As 2016 kicks off, this is the ideal time to take a look back at 2015 and set some individual goals for this year.
If you are serious about improving as a golfer, the best way to do it is to set specific, measurable goals for yourself.
I’ve heard many people asking how they can use their stats to improve their game. I’d like to show you how using GAME GOLF can help you figure out how to enhance your strategy on the course, and show you where your game needs improvement.
More importantly, I want to show you how using statistical benchmarks can help you focus on achieving a specific goal.
Advanced stats have become an important part of the sports world in general, and are helping people make smarter decisions. Almost every single major sporting league has figured out a way to dive even deeper into the numbers, and adjust their approach. Golf is no different.
Let’s walk through an example of how this might pertain to a regular guy like me who is trying his best to improve.
My Year in Review
In 2014 my goal was to get my handicap below a 1.4 so I could compete in the U.S. Open qualifier the following year. I got all the way down to a .7, and was able to play in the tournament back in May. After shooting a 76, I felt an enormous sigh of relief, and felt great about how the entire process made me focus on improving my game.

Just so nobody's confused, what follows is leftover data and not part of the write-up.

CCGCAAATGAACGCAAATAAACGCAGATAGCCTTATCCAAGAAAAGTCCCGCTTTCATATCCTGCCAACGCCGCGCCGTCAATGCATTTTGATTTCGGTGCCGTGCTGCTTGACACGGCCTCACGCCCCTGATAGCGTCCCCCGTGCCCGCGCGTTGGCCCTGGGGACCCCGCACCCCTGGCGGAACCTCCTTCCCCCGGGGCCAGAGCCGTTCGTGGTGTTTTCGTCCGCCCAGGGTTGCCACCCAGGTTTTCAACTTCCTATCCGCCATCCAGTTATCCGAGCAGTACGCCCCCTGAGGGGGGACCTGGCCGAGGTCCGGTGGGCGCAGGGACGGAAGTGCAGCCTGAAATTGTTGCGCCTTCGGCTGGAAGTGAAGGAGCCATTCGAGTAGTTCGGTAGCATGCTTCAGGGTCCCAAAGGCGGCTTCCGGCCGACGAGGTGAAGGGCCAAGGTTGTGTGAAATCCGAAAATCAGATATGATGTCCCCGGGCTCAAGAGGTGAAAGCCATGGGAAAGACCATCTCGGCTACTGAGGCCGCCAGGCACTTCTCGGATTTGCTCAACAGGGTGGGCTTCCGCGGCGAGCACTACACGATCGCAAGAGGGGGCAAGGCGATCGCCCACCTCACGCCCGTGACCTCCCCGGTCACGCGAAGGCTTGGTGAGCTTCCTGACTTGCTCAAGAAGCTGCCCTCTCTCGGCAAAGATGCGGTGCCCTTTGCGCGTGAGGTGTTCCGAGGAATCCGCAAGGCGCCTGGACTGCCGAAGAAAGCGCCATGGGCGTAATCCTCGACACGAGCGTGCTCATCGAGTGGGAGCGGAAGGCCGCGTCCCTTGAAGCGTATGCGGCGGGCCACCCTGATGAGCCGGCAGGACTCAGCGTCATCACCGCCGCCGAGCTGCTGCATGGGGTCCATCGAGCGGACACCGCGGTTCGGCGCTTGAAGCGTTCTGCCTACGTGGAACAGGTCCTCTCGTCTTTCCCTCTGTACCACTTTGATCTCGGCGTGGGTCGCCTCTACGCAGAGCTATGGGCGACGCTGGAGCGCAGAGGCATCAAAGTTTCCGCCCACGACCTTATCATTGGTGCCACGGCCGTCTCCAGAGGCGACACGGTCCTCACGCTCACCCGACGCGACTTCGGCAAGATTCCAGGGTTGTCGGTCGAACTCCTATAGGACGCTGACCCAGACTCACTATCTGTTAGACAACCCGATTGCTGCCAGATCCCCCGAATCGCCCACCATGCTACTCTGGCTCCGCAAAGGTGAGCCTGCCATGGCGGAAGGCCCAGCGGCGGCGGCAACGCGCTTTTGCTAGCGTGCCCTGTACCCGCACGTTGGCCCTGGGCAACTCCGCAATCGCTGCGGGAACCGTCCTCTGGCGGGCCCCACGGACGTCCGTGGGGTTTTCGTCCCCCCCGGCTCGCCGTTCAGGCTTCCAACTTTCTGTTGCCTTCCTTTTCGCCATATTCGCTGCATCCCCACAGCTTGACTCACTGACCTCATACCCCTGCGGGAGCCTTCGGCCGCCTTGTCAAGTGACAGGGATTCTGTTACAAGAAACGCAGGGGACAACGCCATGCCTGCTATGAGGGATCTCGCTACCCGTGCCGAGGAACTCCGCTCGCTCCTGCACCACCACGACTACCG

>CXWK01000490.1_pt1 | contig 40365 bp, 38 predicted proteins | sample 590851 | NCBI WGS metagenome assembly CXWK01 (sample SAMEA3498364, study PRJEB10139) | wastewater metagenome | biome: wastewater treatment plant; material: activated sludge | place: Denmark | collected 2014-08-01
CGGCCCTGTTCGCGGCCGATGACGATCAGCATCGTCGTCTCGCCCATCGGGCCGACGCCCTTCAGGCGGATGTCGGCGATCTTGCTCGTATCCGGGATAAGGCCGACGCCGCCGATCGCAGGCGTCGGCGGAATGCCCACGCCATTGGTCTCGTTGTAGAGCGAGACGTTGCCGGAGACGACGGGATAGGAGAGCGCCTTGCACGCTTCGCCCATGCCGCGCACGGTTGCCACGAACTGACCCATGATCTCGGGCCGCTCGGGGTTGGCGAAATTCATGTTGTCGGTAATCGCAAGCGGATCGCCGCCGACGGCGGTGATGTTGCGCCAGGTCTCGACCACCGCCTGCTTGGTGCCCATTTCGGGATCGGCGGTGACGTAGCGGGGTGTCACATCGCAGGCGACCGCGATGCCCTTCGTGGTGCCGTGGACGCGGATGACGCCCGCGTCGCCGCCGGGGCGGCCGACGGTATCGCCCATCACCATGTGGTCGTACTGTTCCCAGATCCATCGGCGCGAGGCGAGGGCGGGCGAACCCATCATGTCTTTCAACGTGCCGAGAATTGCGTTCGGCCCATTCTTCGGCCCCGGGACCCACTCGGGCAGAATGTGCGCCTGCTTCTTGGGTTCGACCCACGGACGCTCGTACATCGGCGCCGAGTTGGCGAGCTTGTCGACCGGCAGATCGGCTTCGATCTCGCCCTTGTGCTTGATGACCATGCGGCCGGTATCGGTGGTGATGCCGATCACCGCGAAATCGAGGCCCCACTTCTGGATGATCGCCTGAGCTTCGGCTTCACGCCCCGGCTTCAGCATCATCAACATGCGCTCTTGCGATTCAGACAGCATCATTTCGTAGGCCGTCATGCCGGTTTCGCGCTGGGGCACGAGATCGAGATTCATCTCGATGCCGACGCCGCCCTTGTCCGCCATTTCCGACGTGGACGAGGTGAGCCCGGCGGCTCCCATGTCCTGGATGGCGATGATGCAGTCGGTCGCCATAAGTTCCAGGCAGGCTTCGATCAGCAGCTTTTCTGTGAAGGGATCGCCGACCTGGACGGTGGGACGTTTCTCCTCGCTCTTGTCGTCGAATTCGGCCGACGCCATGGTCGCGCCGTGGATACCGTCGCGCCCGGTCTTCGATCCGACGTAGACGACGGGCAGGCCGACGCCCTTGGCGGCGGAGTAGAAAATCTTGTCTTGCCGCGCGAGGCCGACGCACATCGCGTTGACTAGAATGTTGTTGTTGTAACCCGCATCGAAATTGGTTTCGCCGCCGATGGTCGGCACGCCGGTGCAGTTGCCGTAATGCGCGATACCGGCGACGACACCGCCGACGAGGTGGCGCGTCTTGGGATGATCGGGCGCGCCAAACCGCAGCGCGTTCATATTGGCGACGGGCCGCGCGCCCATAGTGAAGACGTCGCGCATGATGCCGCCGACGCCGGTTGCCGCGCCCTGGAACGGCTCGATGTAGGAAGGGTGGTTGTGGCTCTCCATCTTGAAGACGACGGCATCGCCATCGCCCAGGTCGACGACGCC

Since then my game took a little step back for a few reasons. I may have gotten a little ahead of myself, and set my expectations too high. Additionally, I don’t think my on-course strategy was as sharp as it could have been.
I finished the year at a 2.3 handicap, and after tracking my rounds all year with GAME GOLF I want to take a look at what I need to do to get back to becoming as close to a scratch golfer as possible.
Keep in mind that this exercise will be specific to my game, and your stats could be completely different. But I think you will see how much you can uncover about your own game through this process.
Summary of my stats
I’ve logged 28 rounds with GAME GOLF for about six months, so I have a very accurate summary of my club distances and key statistics.
Taking a look at my top-level stats, I am not too disappointed in any of them. My fairway, greens in regulation, and putting look decent enough. However, I’ve got to dig a little deeper to see what I can be improving on the most to get my handicap closer to zero.